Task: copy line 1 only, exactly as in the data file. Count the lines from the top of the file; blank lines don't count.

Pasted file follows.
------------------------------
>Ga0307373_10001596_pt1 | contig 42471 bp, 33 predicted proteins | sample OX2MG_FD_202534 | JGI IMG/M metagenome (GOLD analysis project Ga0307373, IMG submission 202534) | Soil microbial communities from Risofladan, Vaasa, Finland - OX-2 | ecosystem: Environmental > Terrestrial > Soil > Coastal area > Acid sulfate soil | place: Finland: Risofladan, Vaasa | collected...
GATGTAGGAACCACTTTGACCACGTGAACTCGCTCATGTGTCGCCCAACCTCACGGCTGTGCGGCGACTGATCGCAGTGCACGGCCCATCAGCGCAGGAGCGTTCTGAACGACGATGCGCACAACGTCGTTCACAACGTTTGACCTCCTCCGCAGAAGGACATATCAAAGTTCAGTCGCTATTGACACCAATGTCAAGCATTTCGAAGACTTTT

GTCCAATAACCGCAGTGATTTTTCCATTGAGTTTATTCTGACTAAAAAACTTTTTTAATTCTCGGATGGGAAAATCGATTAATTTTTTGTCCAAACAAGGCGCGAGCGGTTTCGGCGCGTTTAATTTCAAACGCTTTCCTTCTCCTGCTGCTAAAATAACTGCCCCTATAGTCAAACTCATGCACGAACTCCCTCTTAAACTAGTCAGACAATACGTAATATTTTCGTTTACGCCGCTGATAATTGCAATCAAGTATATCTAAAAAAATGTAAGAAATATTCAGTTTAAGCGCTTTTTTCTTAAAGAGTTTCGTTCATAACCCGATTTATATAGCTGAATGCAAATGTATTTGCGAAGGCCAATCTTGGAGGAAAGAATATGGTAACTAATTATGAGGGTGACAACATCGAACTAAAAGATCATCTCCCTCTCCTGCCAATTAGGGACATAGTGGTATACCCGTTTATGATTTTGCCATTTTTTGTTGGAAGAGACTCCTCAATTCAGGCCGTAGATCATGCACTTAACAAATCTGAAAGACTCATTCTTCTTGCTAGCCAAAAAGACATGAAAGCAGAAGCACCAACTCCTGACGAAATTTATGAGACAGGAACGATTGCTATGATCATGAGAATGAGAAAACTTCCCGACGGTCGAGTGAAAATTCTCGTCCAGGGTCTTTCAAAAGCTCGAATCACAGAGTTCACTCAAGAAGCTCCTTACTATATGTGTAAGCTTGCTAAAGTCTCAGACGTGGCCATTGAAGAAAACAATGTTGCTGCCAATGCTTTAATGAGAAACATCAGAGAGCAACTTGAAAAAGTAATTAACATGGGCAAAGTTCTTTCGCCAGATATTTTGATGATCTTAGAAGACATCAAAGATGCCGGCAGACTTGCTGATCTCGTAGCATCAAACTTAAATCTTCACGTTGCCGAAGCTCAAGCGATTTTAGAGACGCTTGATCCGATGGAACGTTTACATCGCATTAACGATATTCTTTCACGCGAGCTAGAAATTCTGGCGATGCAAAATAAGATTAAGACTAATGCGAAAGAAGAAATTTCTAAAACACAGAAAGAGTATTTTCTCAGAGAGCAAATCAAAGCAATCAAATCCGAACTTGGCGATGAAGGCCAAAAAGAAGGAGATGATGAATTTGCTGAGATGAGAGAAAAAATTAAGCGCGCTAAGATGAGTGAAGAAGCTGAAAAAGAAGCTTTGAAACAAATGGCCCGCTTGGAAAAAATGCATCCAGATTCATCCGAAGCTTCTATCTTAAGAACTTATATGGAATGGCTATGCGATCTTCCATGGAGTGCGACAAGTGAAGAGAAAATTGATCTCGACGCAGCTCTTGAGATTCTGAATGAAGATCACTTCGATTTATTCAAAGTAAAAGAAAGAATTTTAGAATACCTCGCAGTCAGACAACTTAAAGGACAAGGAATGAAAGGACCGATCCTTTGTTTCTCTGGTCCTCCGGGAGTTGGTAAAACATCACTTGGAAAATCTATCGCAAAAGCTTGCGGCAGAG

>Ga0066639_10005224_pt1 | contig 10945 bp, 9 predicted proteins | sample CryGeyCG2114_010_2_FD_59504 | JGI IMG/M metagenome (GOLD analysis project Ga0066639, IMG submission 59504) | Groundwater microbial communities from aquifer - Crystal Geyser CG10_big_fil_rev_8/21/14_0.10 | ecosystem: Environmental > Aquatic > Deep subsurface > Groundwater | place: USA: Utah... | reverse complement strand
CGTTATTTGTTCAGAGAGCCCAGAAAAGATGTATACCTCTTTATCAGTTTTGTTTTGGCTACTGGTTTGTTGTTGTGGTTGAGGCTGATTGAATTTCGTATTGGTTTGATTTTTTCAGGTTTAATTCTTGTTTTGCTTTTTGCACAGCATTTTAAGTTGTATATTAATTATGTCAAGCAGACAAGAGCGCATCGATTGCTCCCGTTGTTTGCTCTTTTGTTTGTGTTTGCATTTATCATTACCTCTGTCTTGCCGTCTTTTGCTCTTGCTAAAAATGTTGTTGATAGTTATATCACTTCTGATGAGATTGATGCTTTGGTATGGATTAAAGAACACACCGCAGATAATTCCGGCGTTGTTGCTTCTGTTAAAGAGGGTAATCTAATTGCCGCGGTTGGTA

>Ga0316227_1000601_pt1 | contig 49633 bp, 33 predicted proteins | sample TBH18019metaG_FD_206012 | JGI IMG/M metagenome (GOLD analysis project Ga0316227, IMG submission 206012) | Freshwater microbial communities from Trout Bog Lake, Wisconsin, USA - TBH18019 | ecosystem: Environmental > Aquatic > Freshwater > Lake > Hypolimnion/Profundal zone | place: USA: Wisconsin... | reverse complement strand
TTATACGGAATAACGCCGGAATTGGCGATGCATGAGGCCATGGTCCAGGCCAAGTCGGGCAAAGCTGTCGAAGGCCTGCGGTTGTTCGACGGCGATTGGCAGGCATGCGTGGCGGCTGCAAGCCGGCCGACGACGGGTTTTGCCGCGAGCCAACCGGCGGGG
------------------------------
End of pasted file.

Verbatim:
>Ga0307373_10001596_pt1 | contig 42471 bp, 33 predicted proteins | sample OX2MG_FD_202534 | JGI IMG/M metagenome (GOLD analysis project Ga0307373, IMG submission 202534) | Soil microbial communities from Risofladan, Vaasa, Finland - OX-2 | ecosystem: Environmental > Terrestrial > Soil > Coastal area > Acid sulfate soil | place: Finland: Risofladan, Vaasa | collected...